HTC has already become the world’s leading provider of Windows Mobile Smartphones. In Japan, it has released devices in collaboration with DoCoMo and SoftBank. For example, the SoftBank X02HT (as pictured on the cover) provides a Windows Mobile 6 platform complete with PDF, Word, Excel and PowerPoint viewers, a QWERTY keyboard and a 2.4 inch QVGA display as well as having compatibility with 3G High Speed, wireless LAN, and Bluetooth. The X02HT is the only fully bilingual device on the market with an English user interface as well as being able to handle Japanese input—this makes it a hit with foreigners in Japan as well as domestic consumers. Andrew Shuttleworth, who runs a Windows Mobile website (www.windowsmobileinjapan.com) told us he has had a good experience with the X02HT and recommends it for first-time users: “It’s a very simple but powerful device. You can use Skype and MS Office on it easily, the keyboard is userfriendly and obviously the bilingual function comes in handy.”
For more adventurous customers, the HTC Advantage X7501 is really in a whole new category of phone. It folds up neatly into the size of a pocket organizer but with its magnetic detachable keyboard it can basically transform into a mobile PC, which with wireless capability, allows users to do pretty much anything that they might do with a notebook computer, and more.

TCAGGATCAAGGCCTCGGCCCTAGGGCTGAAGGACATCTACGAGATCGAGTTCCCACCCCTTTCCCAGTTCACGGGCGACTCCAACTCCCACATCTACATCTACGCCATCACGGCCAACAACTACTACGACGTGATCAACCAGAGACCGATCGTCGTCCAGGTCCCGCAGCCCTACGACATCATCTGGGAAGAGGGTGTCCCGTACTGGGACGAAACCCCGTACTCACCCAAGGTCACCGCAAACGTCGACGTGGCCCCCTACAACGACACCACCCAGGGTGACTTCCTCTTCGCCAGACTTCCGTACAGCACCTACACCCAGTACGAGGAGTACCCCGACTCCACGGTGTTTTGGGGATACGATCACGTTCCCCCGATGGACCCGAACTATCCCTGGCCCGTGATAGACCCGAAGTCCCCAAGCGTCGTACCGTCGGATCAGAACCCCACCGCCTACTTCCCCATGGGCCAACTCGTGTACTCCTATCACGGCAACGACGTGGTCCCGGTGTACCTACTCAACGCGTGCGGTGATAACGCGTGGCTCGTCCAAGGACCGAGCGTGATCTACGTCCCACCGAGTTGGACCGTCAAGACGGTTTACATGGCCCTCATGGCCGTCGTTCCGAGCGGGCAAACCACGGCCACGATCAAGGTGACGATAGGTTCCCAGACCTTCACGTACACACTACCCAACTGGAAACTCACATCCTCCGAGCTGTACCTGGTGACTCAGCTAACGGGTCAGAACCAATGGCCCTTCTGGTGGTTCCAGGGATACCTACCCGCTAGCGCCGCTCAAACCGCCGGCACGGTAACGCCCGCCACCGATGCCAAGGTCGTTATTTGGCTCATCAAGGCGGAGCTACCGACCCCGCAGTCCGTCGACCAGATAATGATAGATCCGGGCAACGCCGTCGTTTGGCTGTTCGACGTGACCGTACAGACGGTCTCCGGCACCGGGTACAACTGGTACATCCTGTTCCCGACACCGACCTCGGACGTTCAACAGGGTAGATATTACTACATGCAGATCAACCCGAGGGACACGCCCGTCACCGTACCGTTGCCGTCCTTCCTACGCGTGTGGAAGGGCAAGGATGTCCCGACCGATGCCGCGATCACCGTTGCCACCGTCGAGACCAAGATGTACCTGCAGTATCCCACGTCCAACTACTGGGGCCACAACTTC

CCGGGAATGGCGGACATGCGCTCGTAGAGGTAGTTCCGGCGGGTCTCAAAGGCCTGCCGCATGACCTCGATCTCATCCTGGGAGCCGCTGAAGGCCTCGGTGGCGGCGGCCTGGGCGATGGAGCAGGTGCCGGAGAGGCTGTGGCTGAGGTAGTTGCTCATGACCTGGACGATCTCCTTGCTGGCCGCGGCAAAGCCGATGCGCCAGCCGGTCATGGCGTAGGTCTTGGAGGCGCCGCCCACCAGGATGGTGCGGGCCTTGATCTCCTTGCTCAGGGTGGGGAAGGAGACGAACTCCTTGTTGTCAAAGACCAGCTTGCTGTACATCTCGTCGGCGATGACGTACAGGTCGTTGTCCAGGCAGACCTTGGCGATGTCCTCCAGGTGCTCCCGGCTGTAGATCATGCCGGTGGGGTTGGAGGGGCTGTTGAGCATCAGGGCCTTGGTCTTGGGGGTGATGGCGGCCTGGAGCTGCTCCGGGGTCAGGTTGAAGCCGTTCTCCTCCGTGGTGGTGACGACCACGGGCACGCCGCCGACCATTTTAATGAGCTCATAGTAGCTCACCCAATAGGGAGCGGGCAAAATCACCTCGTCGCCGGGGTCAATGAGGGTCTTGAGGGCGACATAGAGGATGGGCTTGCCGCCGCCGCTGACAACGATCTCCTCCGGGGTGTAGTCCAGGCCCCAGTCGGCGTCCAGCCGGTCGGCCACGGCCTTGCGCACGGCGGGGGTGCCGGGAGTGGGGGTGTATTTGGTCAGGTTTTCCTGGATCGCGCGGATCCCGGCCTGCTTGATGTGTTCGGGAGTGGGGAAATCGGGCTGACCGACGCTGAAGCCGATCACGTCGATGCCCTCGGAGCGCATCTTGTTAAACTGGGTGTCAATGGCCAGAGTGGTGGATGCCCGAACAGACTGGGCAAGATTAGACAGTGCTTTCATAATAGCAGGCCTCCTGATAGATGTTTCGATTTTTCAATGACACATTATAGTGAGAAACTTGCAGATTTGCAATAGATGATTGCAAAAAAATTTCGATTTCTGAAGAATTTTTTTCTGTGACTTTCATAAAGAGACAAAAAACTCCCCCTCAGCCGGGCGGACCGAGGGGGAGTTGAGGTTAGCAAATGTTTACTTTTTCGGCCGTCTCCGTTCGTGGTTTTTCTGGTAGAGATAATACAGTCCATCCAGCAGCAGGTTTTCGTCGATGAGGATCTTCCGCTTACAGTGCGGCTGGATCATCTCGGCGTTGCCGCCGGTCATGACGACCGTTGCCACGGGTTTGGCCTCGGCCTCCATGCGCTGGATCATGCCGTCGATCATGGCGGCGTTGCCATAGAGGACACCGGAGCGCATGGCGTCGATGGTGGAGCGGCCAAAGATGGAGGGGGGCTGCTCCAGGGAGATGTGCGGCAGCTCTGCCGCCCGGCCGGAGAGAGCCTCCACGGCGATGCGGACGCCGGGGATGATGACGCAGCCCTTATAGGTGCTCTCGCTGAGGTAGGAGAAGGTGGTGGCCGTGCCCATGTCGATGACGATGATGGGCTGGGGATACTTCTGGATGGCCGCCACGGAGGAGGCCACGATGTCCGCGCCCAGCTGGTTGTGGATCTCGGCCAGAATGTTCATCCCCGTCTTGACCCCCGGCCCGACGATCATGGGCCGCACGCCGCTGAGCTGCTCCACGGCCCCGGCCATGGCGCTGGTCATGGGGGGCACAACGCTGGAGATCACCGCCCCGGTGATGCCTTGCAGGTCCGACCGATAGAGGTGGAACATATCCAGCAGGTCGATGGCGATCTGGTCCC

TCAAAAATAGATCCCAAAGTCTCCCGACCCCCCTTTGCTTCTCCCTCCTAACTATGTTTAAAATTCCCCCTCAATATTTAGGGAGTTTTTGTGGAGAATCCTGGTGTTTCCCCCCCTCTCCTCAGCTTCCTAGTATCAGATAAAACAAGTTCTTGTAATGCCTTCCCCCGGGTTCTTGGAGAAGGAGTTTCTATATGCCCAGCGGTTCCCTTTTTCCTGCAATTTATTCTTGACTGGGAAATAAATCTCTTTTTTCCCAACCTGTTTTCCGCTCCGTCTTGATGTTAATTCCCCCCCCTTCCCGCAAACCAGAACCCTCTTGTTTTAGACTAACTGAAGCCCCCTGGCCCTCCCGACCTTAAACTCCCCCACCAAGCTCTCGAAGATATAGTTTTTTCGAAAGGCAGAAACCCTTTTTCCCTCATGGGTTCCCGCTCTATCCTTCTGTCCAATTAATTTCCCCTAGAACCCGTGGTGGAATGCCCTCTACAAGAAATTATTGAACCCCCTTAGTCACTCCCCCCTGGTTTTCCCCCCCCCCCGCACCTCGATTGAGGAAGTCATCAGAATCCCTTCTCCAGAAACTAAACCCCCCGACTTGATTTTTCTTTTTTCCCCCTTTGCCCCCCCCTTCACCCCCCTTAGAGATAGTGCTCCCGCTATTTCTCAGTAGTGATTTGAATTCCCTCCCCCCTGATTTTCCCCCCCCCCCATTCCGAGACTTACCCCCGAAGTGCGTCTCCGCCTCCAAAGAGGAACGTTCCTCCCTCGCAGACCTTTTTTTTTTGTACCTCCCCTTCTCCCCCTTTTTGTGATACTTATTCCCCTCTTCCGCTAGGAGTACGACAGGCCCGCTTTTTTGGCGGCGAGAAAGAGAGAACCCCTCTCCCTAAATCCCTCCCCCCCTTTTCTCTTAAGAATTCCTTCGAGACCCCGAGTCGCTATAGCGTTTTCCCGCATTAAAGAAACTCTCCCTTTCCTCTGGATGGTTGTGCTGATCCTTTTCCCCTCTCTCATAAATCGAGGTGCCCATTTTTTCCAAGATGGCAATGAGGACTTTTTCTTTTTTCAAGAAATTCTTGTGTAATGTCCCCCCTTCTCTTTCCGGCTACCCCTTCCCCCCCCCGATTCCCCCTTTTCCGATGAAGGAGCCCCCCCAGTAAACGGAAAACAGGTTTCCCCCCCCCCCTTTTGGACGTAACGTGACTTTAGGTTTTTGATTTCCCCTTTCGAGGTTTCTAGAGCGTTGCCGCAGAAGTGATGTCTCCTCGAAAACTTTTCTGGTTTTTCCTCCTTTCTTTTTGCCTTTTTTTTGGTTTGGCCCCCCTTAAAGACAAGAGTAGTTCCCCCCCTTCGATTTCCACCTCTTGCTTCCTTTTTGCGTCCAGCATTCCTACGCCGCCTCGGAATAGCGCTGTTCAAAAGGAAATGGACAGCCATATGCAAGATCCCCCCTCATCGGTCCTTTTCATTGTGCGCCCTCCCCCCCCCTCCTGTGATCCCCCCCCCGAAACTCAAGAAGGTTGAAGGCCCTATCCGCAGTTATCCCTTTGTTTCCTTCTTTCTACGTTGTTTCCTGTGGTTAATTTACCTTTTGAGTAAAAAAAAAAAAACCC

The HTC Advantage X7501, with its detachable, magnetic minikeyboard and fully operational Windows operating system is effectively the most powerful and portable mobile office in the world. With wireless capability, all of its functions are 100% mobile, and yes, you can make normal calls with it too. This type of Smartphone resets the agenda for device makers.
Storage space is impressive with a hard drive of 8GB and the miniSD slot provides extra storage options if required. For business people there are built-in video output capabilities making it possible to use the device with projectors or TVs for presentations.
The 5-inch VGA color touch screen means the device is good for leisure with a large enough screen to be able to display movies or webcam feeds— one end user mentioned that he likes to take the device into the kitchen with him when cooking so he can refer to online recipes. Other features include GPS navigation, MS Outlook, calendars and tasks.